How much are interns getting paid at the most prominent tech giants?
Quite a lot, as it turns out. According to new data from Glassdoor, interns at larger companies such as Facebook, Amazon, and Microsoft can earn between $6,000 and $8,000 per month. (That’s more than many full-time workers make, the Website helpfully points out.)
Facebook tops the list, with a median monthly pay of $8,000, followed by Microsoft at $7,100. Salesforce comes in fourth (after ExxonMobil) with $6,450, trailed by Amazon, Apple, and Yelp (all of which pay $6,400). Despite its recent corporate chaos, Yahoo continues to pay its interns $6,080 per month, good for ninth on Glassdoor’s list, even with VMware (also $6,080) and ahead of Google ($6,000) and NVIDIA ($5,770).
Interns at these companies are also entitled to some of the corporate perks that come with working at a tech giant, including free food and access to some of the smartest people on the planet.
The data from Glassdoor seems to align with that of Rodney Folz, a hacker and Berkeley student who published a 2016 study of Silicon Valley intern salaries. Based off 503 survey respondents, Folz found that the average intern salary at 18 tech companies came to $6,800 a month (or $81,600 per year). According to another report by Bloomberg, these high salaries have perpetuated at top-shelf tech firms for the past several years.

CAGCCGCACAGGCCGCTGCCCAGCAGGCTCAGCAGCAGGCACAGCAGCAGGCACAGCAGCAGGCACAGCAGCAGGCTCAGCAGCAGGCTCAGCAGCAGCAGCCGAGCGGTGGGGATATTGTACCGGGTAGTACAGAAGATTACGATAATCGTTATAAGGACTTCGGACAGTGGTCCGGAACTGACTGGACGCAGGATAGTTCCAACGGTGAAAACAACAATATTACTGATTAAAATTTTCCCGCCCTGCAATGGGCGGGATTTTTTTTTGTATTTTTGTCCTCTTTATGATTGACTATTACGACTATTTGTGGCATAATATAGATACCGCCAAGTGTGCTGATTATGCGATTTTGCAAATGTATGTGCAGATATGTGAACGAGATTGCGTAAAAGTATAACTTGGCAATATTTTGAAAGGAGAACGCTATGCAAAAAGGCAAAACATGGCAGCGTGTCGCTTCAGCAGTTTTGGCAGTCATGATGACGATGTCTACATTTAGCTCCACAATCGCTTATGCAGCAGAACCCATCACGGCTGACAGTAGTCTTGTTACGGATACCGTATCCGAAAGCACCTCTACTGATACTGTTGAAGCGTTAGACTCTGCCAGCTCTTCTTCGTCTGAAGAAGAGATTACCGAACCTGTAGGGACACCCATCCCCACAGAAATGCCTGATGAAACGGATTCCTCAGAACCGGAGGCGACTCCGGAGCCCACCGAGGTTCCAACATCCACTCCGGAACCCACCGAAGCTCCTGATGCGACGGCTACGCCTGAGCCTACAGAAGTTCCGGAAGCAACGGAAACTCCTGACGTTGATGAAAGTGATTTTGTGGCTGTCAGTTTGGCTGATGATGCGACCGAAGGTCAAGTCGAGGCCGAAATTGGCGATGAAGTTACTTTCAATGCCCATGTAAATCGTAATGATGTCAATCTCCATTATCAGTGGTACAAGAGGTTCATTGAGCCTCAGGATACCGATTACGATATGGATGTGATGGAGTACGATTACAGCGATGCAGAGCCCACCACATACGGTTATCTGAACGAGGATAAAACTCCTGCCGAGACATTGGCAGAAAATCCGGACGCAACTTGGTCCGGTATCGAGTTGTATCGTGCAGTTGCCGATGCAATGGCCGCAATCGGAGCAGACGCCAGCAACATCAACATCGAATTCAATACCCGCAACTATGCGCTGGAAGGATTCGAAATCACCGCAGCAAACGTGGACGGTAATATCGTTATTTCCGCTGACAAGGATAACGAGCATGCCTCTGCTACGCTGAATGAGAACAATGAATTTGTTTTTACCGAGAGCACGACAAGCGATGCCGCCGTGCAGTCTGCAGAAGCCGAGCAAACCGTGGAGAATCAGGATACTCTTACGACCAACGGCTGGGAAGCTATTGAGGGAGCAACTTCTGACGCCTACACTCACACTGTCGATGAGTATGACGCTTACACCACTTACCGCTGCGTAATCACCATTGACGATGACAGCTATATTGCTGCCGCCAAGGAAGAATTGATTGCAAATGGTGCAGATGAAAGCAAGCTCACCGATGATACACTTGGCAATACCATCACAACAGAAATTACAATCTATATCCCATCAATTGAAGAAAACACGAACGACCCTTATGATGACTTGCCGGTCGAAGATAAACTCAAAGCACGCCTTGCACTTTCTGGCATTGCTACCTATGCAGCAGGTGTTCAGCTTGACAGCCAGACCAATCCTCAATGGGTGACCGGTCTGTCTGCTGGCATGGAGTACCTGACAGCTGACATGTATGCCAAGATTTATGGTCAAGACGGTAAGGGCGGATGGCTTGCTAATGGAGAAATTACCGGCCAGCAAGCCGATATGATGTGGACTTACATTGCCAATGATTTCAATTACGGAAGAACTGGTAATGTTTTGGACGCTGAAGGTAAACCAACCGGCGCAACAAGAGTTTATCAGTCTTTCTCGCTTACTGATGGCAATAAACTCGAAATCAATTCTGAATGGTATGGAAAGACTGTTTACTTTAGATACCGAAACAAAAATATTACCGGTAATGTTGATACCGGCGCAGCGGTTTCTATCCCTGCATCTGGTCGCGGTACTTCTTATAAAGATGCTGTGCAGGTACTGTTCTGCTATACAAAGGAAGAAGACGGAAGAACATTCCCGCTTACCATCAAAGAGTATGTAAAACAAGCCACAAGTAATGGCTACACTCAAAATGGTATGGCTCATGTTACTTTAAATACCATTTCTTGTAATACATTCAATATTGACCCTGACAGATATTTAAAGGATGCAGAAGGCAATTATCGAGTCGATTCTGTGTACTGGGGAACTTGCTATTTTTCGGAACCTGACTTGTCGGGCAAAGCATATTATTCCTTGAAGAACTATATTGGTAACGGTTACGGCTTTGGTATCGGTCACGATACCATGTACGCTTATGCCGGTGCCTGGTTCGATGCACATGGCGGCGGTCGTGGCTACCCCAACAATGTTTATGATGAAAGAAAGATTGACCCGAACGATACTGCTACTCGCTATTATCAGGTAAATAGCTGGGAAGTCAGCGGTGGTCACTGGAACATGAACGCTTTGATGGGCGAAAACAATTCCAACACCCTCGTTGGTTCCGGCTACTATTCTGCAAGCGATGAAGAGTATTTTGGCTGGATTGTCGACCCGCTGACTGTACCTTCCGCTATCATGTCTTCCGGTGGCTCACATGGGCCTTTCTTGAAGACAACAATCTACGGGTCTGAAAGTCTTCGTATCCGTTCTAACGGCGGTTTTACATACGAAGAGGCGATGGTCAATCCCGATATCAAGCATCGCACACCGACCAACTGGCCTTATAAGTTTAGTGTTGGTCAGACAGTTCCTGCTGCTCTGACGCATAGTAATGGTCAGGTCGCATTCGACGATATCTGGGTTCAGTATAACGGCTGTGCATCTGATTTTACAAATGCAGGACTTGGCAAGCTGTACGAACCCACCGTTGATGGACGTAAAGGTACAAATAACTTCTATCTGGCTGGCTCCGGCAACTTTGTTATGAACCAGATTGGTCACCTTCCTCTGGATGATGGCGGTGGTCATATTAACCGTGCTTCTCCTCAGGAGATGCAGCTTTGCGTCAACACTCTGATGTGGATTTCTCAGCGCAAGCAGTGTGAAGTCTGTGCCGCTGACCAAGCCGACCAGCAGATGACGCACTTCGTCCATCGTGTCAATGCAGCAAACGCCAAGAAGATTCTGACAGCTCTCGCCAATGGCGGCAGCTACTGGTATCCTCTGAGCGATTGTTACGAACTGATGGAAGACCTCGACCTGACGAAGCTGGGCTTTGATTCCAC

The big question, of course, is how an intern can turn a gig at a top-notch tech company into a full-time career. At firms such as Facebook and Amazon, the competition to fill open positions is fierce. Mindy Silverman, a recruiting manager, told Dice in an interview last year that interns can gain an advantage by seeking out informational interviews with influential people within an organization, such as the managers of departments.
But it’s not just a matter of securing face-time with executives. Interns who parlay their experience into full-time positions often demonstrate a common set of traits, including persistence, intellectual curiosity, and an ability to sync with the corporate culture. It always pays to behave in as proactive a manner as possible; listen carefully in meetings, and figure out where your skills may prove most useful. A manager or tech pro will certainly remember the time you helped out with that big project.